If we find that also happening in the ocean, it means the snails are going to be more vulnerable to predators for a longer time—both as larvae and juveniles. Fewer snails mean fewer larvae that many marine animals depend on for food, and fewer larvae to make the next generation of adults.

But the ocean is not just getting more acidic, it is also getting warmer. This will change species' ranges so organisms are going to be coming into contact with animals and plants they've never encountered before; we don't know the consequences of these altered interactions. There are also the consequences of pollution to consider, and changes in ocean salinity due to altered rainfall patterns resulting from climate change. That's what I mean when I say the consequences are going to be really hard to predict, including what sea animals will be affected.

Why is the marine snail Crepidula fornicata such an ideal research subject?

It is native to the East Coast, from Nova Scotia to maybe as far south as Florida. But it is also a major invasive species—it is also on the West Coast, where I will be working, and it is spreading around the world. In the future it may be useful for monitoring the effects of global climate change and ocean acidification. The snails are easy to collect—they just sit in stacks in rocky shore areas. I wait for low tide. I go out and pick them up, put them in my bucket and take them to the lab.

Each time an individual reproduces, thousands of larvae are released, making it easy to achieve good sample sizes. They are also very easy to keep in the lab: I can raise the animals with essentially no mortality, from larvae all the way to adulthood. Also, many developmental and physiological studies have already been conducted with this species, so we're working with an animal about which quite a bit is already known.

What happens in the lab?

I have previously shown that the juveniles of this species grow more slowly if they have experienced certain environmental stresses earlier in development, as embryos or larvae, but no one has yet looked at how this is being caused: how does being stressed as an embryo or larva end up changing how fast they grow, whether they survive after metamorphosis, or how many offspring they have later?

My graduate student Robert Burns and I hope to understand the molecular basis for how these effects are caused by the combination of acidity, heat and nutritional stress. Crepidula may eventually become a model for understanding the "latent" effects of stress during fetal development of other species, including humans, in a changing climate.

Explore further: Climate change threat to mussels' shells

Related Stories

How will ocean acidification impact marine life?

February 3, 2015

Many marine organisms—such as coral, clams, mussels, sea urchins, barnacles, and certain microscopic plankton—rely on equilibrated chemical conditions and pH levels in the ocean to build their calcium-based shells and ...

Evolving to cope with climate change

March 6, 2015

Over the next two centuries, climate change is likely to impact everything from industrial agriculture to the shape of our coastlines. The changing climate will certainly cause huge changes around the world, and the challenge ...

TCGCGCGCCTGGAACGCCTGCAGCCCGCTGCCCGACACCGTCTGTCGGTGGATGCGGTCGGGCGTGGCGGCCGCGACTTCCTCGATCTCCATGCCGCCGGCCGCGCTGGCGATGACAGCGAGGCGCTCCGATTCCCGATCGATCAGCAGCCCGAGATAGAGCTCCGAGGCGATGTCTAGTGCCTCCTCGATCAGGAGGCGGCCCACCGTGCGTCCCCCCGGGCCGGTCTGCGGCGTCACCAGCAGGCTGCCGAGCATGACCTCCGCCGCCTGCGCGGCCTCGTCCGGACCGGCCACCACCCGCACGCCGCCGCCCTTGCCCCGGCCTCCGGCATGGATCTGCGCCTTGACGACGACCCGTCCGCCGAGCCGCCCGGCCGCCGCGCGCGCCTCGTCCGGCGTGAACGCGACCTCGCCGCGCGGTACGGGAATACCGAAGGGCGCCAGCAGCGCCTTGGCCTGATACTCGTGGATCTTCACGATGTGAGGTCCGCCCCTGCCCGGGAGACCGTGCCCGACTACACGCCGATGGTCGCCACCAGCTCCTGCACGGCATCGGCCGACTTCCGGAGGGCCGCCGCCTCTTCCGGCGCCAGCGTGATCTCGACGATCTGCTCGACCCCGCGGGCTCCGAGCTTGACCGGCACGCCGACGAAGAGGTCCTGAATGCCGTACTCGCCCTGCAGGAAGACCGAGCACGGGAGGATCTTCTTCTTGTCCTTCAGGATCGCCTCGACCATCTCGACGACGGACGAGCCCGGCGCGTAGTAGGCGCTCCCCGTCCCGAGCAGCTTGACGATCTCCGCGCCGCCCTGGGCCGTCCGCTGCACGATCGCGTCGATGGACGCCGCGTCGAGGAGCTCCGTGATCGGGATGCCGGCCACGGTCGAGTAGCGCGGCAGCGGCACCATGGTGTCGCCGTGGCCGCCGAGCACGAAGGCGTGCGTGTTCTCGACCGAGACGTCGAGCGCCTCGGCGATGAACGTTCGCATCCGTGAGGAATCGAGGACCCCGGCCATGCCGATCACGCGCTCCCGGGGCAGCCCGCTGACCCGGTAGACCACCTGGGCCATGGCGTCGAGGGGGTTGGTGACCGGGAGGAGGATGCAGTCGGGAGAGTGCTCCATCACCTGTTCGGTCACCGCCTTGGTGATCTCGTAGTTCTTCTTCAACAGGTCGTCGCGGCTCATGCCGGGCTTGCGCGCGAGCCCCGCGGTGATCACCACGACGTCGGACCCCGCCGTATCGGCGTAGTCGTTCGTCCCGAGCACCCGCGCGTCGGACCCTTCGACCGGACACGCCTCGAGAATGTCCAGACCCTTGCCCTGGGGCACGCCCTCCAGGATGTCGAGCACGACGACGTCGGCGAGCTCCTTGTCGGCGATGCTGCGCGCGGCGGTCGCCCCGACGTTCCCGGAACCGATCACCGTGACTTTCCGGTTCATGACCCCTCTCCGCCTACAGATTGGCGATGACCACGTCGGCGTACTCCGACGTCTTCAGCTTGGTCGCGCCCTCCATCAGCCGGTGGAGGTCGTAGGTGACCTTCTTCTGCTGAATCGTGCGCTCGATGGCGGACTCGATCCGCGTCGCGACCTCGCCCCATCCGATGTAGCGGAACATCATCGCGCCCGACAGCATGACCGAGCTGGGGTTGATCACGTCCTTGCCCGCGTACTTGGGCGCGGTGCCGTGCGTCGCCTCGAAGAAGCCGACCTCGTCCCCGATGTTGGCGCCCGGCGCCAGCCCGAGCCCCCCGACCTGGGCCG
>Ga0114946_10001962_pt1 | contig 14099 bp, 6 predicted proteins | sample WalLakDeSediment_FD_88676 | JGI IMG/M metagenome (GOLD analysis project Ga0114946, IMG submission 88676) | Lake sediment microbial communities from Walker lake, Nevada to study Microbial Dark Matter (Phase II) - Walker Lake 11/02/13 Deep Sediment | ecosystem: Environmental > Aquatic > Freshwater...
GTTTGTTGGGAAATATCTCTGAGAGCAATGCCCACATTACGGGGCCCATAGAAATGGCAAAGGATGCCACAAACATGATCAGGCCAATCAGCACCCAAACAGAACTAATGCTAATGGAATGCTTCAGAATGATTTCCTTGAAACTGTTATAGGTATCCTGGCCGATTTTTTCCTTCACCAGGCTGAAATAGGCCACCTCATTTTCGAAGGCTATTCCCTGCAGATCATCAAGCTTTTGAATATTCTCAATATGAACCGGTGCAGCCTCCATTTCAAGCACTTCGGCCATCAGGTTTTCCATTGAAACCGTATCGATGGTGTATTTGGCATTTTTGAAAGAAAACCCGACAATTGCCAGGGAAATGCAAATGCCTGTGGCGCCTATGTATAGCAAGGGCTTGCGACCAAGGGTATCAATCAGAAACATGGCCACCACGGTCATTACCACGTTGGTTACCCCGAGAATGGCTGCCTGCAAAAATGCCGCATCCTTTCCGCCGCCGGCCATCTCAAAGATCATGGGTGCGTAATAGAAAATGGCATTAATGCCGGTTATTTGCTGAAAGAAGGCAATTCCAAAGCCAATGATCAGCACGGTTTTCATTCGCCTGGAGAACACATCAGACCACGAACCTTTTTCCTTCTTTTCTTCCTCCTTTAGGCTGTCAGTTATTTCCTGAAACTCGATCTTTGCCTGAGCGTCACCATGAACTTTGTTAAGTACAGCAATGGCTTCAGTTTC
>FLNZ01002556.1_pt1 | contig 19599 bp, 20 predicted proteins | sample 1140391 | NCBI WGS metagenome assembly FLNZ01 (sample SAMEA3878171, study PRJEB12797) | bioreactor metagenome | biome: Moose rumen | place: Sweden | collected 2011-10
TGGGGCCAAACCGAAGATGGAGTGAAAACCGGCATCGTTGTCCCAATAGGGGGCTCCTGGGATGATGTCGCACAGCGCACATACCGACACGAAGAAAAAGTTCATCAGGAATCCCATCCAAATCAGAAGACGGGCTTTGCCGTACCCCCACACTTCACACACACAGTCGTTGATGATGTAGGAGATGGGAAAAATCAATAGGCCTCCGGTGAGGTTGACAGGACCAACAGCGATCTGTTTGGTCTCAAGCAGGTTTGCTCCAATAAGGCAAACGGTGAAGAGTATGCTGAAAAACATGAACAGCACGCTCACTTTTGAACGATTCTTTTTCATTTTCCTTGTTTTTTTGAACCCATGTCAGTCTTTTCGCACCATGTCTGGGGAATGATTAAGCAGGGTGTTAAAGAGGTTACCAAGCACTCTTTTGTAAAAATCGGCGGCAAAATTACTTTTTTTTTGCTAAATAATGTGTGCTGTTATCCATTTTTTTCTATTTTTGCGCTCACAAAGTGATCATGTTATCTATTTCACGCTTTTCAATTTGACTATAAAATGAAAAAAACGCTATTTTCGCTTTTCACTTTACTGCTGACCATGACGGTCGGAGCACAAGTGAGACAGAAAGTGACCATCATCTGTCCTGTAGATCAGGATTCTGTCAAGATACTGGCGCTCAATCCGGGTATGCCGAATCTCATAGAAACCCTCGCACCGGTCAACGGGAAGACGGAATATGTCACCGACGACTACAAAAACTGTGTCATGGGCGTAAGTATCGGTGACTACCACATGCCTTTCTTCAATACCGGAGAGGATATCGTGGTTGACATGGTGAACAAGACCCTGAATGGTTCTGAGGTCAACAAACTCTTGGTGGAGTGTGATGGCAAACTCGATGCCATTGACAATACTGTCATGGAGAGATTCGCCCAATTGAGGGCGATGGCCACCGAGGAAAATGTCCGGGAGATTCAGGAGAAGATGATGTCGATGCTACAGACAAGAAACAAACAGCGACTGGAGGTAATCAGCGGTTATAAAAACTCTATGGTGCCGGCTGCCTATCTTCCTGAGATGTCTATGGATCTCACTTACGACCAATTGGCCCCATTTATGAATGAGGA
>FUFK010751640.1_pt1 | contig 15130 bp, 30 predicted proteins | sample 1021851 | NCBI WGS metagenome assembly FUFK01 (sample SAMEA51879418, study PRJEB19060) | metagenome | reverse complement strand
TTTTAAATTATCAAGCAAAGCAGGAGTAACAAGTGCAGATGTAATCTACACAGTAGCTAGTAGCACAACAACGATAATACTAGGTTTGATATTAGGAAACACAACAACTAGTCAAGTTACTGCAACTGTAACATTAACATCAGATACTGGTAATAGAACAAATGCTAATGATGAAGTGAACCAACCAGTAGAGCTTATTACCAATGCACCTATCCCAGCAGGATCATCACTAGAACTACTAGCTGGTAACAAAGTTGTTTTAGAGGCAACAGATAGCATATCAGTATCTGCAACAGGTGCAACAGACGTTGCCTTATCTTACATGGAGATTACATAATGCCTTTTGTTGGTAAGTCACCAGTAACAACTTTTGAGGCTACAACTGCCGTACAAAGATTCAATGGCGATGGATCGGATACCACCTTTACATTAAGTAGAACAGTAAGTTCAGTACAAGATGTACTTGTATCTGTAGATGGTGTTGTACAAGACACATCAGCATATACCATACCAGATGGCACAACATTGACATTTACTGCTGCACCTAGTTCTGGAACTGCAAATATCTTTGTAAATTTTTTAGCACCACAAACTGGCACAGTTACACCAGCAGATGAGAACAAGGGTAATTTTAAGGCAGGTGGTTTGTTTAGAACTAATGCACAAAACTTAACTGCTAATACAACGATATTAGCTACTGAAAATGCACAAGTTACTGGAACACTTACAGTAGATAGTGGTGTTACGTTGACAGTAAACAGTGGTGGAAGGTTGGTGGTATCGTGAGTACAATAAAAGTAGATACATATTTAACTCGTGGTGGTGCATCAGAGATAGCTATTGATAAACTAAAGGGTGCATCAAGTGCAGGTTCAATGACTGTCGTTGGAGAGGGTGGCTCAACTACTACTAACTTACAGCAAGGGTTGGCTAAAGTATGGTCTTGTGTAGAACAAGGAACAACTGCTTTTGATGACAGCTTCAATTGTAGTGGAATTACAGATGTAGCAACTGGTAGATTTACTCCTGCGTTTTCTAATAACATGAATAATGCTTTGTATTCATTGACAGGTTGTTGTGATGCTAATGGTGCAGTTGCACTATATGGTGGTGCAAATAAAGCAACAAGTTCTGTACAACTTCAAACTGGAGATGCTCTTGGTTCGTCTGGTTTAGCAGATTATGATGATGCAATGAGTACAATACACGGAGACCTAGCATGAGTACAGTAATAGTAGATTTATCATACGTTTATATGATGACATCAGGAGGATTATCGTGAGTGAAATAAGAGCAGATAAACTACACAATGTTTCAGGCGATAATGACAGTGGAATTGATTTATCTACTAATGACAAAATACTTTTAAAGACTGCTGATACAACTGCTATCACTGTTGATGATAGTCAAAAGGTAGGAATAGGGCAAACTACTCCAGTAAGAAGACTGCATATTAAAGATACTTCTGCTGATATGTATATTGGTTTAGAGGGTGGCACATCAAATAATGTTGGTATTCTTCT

Recommended for you

Evidence of earliest life on Earth disputed

October 17, 2018

When Australian scientists presented evidence in 2016 of life on Earth 3.7 billon years ago—pushing the record back 220 million years—it was a big deal, influencing even the search for life on Mars.

Arctic greening thaws permafrost, boosts runoff

October 17, 2018

A new collaborative study has investigated Arctic shrub-snow interactions to obtain a better understanding of the far north's tundra and vast permafrost system. Incorporating extensive in situ observations, Los Alamos National ...

Arctic ice sets speed limit for major ocean current

October 17, 2018

The Beaufort Gyre is an enormous, 600-mile-wide pool of swirling cold, fresh water in the Arctic Ocean, just north of Alaska and Canada. In the winter, this current is covered by a thick cap of ice. Each summer, as the ice ...

4 comments

Adjust slider to filter visible comments by rank

Display comments: newest first

gkam
3.4 / 5 (5) Apr 14, 2015
These can be no question of man changing the Earth now. The question is how soon we overcome the Deniers owned and operated by Filthy Fuels.

Most Deniers are not aware we get half of our food and half of our Oxygen from the seas. If we continue to kill the bottom of the food chain, everything above will die, like in Soylent Green, where corporations took over the government and ruined the Earth.
philip_haddad_37
1 / 5 (3) Apr 14, 2015
Present acidification of the oceans (and perhaps past) may be caused by sulfurous compounds being emitted by volcanoes in the past and by the burning of coal in the present. Annual consumption is 2000 million tons of coal which contains, on average, 1% sulfur. This is equivalent to 60 million tons a year of sulfuric acid (carried as acid-rain). Because the increase in the amount of sulfate necessary to balance the increase in hydrogen ion is so small as compared to the normal sulfate concentration it is nearly impossible to confirm nor refute this possibility.
holoman
5 / 5 (4) Apr 14, 2015
You might want to study the chemistry.

http://www.iaea.o...age=2181

http://www.huffin...443.html
classicplastic
5 / 5 (1) Apr 15, 2015
Sounds like someone needs to remake Soylent Green. That way, the truth can be explained slowly, with pictures and small words.

Not that it would make any difference. If you can't change your mind, are you sure that you still have one?

Please sign in to add a comment. Registration is free, and takes less than a minute. Read more

Click here to reset your password.
Sign in to get notified via email when new comments are made.